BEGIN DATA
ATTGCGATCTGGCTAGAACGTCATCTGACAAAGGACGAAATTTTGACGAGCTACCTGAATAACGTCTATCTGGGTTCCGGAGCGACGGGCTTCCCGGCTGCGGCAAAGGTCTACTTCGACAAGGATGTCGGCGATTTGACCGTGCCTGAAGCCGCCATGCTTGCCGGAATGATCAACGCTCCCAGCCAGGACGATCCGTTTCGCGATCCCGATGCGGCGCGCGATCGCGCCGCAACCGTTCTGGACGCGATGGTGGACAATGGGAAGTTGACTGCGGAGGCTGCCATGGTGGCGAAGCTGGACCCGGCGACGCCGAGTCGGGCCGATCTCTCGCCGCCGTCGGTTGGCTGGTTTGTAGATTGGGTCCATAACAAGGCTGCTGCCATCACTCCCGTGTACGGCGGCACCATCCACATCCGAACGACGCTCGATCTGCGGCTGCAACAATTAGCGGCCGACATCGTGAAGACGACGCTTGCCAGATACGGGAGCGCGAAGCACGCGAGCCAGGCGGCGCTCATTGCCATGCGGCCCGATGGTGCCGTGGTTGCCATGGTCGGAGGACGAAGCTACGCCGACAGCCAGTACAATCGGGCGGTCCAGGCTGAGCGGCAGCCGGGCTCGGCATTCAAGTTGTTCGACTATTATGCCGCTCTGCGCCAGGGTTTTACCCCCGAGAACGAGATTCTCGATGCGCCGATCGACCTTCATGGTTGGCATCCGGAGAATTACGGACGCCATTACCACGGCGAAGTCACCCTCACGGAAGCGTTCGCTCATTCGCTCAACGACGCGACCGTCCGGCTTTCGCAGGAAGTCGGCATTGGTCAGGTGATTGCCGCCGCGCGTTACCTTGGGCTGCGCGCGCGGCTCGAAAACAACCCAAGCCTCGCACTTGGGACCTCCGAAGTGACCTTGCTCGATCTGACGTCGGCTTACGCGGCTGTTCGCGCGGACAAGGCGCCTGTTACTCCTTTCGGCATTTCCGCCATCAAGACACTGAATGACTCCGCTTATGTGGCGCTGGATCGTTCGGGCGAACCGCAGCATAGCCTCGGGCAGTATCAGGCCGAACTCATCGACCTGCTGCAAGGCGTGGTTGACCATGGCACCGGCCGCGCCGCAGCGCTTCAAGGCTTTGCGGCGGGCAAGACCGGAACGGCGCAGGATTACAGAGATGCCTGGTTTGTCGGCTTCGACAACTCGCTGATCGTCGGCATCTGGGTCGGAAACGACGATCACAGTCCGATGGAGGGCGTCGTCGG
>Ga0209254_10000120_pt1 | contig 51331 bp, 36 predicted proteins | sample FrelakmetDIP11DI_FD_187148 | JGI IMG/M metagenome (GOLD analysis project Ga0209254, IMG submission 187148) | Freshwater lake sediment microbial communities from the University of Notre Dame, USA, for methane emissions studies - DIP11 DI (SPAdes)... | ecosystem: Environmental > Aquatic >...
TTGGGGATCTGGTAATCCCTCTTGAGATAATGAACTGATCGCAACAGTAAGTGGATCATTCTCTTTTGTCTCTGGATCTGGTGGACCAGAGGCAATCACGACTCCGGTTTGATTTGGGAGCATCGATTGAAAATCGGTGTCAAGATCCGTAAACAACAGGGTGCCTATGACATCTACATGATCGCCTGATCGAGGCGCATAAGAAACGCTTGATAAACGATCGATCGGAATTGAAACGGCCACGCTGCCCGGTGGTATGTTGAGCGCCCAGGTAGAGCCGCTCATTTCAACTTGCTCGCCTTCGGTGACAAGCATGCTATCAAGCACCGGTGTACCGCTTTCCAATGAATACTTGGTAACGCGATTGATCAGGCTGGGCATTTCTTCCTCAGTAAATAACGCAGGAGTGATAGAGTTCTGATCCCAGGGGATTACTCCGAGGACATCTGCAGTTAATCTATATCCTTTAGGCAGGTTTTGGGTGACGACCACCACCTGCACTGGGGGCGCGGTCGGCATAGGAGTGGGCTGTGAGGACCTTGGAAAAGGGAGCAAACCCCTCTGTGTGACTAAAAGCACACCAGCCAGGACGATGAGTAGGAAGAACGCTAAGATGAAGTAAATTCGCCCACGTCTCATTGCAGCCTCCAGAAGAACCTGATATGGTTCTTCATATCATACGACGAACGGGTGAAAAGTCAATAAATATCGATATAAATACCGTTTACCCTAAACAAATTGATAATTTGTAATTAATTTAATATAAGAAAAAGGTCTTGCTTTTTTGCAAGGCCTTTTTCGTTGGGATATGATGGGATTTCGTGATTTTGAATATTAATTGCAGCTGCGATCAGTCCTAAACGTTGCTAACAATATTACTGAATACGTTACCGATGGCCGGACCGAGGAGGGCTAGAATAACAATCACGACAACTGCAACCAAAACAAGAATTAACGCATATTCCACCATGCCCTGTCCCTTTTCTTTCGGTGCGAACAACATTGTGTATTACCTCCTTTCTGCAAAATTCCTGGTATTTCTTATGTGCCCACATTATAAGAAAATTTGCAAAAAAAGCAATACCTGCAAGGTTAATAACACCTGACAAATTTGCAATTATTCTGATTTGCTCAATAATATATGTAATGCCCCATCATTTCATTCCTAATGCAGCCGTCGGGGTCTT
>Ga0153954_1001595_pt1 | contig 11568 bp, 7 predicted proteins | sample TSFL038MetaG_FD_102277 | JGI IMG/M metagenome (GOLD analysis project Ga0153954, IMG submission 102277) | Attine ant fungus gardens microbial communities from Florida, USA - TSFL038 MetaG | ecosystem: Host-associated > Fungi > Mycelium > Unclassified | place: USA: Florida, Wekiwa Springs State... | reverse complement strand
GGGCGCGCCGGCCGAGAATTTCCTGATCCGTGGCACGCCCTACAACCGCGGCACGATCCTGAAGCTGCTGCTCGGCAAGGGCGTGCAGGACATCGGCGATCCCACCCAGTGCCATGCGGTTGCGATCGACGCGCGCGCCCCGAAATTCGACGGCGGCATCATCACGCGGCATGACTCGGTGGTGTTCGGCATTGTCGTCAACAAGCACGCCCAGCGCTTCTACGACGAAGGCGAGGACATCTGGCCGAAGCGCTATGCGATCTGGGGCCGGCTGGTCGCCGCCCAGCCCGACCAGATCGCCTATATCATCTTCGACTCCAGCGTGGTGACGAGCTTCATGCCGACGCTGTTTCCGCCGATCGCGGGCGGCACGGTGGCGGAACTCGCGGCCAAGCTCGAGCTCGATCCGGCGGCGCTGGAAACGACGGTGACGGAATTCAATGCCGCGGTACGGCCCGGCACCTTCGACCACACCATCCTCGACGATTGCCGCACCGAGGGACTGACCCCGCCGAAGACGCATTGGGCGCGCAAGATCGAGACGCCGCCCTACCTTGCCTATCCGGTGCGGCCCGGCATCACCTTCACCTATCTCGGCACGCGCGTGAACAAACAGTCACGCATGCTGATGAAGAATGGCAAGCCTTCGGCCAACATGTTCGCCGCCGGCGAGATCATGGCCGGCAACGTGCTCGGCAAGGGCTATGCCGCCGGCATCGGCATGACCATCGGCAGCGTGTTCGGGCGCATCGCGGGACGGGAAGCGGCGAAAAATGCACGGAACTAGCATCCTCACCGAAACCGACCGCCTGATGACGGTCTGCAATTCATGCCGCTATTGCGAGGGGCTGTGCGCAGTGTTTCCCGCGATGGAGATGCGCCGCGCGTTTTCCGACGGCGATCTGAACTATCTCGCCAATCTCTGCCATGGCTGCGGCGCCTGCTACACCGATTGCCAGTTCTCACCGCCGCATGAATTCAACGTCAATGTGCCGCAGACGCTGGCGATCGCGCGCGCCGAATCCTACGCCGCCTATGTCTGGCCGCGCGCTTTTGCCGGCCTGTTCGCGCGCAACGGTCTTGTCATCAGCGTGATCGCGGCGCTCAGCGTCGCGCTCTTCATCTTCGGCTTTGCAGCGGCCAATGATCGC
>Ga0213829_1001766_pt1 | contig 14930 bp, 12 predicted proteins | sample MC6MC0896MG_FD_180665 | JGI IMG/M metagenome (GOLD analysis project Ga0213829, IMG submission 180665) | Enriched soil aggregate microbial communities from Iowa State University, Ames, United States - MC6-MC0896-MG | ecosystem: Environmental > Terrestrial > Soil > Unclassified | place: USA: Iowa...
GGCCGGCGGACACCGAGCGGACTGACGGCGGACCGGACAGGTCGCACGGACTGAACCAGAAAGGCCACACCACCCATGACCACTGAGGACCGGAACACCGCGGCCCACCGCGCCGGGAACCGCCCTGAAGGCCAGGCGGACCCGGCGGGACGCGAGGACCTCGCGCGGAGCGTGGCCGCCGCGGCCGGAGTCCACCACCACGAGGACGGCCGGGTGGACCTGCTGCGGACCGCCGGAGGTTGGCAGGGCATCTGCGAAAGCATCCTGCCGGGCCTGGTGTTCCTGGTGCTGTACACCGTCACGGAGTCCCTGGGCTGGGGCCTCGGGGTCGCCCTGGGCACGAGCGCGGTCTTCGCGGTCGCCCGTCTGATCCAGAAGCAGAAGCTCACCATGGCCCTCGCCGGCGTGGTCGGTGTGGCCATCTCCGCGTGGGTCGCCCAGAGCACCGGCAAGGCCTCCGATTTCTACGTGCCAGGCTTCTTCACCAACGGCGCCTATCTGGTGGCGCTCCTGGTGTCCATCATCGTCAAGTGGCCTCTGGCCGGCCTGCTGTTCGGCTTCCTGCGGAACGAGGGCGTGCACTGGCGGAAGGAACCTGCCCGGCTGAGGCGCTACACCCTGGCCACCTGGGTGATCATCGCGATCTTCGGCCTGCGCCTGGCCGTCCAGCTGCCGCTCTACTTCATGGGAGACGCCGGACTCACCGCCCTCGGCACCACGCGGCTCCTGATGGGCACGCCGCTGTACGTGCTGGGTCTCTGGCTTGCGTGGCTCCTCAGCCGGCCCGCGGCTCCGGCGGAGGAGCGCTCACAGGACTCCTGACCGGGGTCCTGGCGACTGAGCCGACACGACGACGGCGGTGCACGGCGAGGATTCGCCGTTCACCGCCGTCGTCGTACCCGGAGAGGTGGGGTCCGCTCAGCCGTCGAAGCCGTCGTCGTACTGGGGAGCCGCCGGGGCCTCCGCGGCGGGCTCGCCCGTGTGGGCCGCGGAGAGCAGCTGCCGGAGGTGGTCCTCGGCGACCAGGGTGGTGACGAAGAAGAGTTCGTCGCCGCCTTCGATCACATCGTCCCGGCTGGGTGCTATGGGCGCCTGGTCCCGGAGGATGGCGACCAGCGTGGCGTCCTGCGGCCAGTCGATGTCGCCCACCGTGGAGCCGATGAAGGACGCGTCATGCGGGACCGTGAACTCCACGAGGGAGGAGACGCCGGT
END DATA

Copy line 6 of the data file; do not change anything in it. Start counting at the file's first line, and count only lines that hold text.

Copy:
>Ga0213829_1001766_pt1 | contig 14930 bp, 12 predicted proteins | sample MC6MC0896MG_FD_180665 | JGI IMG/M metagenome (GOLD analysis project Ga0213829, IMG submission 180665) | Enriched soil aggregate microbial communities from Iowa State University, Ames, United States - MC6-MC0896-MG | ecosystem: Environmental > Terrestrial > Soil > Unclassified | place: USA: Iowa...